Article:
According to the findings of planetary scientists from CaliforniaUniversity of Berkeley, published in the journal Nature, the first oceans on Mars appeared about 4 billion years ago and 200-300 million years earlier than was commonly believed.
"Scientists have always believed that the Farsid Plateau,the largest volcanic terrain on Mars originated before the oceans of Mars were born, approximately 3.7 billion years ago. We found out that the oceans either originated with it, or appeared even earlier, ”commented Michael Manga, a geologist at the University of California at Berkeley.
In recent years, active research RedPlanetologists have discovered many hints that rivers, lakes and even whole oceans of water existed on ancient Mars, containing almost as much liquid as our earthly Arctic Ocean. However, not everyone agrees with these conclusions. Some scientists believe that even in antiquity Mars could be too cold for the permanent existence of the oceans, and if water existed in liquid form on the planet, it was only during times of volcanic eruptions.
Recent observations of Mars using ground-basedtelescopes showed that over the past 3.7 billion years, Mars has lost so much water that it would be enough to cover the entire surface of the planet with an ocean 140 meters thick. Where did this water go? Scientists do not yet know the answer, so today they are trying to find out by studying the ancient Martian meteorites that have fallen to us on Earth.
By studying the structure of the coastline of the intendedThe ocean of the Red Planet, which covered most of its northern hemisphere in the distant past, Manga and his colleagues discovered that the oceans appeared on Mars 200-300 million years earlier than was stated in the findings of earlier scientific studies.
Mars is now (left) and how he could look in the past (right)
According to Mang, many planetologists doubtthe very existence of this structure, since parts of the bottom of this ocean are located in "wrong" places where water had to flow upwards to cover its entire area. In addition, regions that look too deep and others, on the contrary, too small, are made to doubt in order to constitute a single body of water with a general water level.
California geologists have found an explanation for this,analyzing how the formation of the Farsid volcanic plateau could affect the birth and evolution of the Martian oceans, and also drawing attention to one recently discovered fact associated with this largest geological structure of Mars.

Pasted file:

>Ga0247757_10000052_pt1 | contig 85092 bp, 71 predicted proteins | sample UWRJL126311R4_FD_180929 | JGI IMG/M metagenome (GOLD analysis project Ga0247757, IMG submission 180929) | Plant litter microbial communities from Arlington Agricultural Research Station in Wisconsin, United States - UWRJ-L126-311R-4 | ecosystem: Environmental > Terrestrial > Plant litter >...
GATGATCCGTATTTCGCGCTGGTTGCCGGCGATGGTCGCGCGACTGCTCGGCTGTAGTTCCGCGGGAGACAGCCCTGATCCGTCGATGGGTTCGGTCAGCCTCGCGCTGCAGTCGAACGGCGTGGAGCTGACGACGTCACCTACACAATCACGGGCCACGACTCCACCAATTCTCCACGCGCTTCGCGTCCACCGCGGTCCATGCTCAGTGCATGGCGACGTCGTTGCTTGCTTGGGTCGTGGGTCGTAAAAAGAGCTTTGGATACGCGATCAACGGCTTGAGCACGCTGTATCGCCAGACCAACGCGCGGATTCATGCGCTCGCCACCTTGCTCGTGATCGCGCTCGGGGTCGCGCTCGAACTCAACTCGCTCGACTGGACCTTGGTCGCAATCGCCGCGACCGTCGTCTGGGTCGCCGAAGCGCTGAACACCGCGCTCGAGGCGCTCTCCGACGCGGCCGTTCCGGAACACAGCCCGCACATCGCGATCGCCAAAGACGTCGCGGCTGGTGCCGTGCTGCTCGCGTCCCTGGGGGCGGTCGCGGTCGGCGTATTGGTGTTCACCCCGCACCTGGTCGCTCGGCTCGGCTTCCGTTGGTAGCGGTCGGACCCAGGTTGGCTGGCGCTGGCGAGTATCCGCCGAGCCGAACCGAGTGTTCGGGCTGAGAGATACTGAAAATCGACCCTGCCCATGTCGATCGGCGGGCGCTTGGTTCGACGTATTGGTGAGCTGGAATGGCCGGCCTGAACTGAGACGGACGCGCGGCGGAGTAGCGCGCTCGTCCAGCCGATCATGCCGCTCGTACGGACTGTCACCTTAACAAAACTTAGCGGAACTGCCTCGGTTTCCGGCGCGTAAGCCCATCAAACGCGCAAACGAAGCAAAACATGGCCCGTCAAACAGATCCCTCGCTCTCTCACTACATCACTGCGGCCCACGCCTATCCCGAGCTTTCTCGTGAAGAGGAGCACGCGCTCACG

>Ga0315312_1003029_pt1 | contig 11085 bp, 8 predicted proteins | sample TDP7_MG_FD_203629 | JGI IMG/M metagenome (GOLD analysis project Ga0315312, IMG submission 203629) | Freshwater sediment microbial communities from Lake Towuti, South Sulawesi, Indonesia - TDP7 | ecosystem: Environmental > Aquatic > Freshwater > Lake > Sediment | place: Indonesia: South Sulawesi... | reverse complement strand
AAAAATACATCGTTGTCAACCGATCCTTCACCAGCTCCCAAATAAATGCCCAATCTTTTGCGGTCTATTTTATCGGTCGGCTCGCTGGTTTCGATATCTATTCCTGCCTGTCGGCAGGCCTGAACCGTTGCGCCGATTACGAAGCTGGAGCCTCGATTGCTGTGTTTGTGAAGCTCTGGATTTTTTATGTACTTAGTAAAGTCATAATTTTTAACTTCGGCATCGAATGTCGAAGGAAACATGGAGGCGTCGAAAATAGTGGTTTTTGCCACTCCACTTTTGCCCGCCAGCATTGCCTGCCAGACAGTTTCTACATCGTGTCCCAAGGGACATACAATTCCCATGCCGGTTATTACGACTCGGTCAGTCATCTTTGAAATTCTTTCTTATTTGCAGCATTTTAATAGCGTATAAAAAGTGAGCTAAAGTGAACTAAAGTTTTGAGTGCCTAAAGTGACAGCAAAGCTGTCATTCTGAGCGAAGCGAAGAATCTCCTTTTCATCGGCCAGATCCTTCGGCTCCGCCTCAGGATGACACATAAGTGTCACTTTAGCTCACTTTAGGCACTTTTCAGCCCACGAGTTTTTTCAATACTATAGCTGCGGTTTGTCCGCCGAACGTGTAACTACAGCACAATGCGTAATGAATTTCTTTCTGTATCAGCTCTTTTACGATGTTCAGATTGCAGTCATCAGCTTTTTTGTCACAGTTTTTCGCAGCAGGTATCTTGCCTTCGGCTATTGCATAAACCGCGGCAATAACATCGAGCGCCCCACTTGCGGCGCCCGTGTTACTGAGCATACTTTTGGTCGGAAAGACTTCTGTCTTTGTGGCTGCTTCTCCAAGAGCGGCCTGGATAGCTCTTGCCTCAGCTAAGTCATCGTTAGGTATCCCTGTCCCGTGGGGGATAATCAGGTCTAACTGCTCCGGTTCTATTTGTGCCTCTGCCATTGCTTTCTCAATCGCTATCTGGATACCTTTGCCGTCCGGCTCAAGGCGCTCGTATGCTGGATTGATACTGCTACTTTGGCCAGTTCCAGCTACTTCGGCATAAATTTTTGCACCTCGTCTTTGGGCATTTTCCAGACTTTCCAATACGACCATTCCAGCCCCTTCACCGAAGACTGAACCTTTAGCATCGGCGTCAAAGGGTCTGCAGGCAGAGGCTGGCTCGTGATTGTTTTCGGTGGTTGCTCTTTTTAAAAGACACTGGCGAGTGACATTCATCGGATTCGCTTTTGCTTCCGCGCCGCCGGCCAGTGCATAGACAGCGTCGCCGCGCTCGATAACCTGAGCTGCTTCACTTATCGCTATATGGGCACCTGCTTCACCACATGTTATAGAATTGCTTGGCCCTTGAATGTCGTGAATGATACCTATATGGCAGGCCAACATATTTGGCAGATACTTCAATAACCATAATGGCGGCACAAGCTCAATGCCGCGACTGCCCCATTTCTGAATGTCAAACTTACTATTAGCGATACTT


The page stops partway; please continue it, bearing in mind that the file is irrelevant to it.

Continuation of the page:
Exploring the plateau and the adjacent northernthe plains, where the ocean of Mars was supposedly once located, scientists noticed that many of the relief features associated with its coastline looked older than Farsida itself and its associated volcanoes. This prompted them to the idea that this structure was not born before, but after the formation of the oceans of Mars.
Guided by this idea, scientists comparedhow the coastline of these reservoirs changed, with how Farsis grew rapidly over about half a billion years after its formation. This comparison, in an unexpected way, showed that virtually all distortions and oddities in the coastline were related to how the ocean floor deformed under the influence of growing volcanoes.
By eliminating all of these factors, scientists found thatThe Arabian plain of Mars, representing the most ancient part of the bottom of its oceans, arose even before the formation of Farsis, hundreds of millions of years before the estimated time of the appearance of the oceans of the Red Planet.
Calculations showed that the Arabian Ocean containedimagine about three percent of the total water contained in the oceans on Earth. In other words, it was about twice as large as the modern Arctic Ocean, and contained more water than the polar caps of the Earth. Scientists believe that it became liquid due to the heat and greenhouse gases that were produced by volcanoes, including the future Farsid.
In subsequent periods, the area and volume of this reservoirconstantly changing with the growth of Pharsis, which gave rise to strange features in the coastline of the northern ocean of Mars and made it much deeper than it was originally. Scientists hope that the seismographs of the new Insight lander, which will go to Mars in May, will help verify their theory.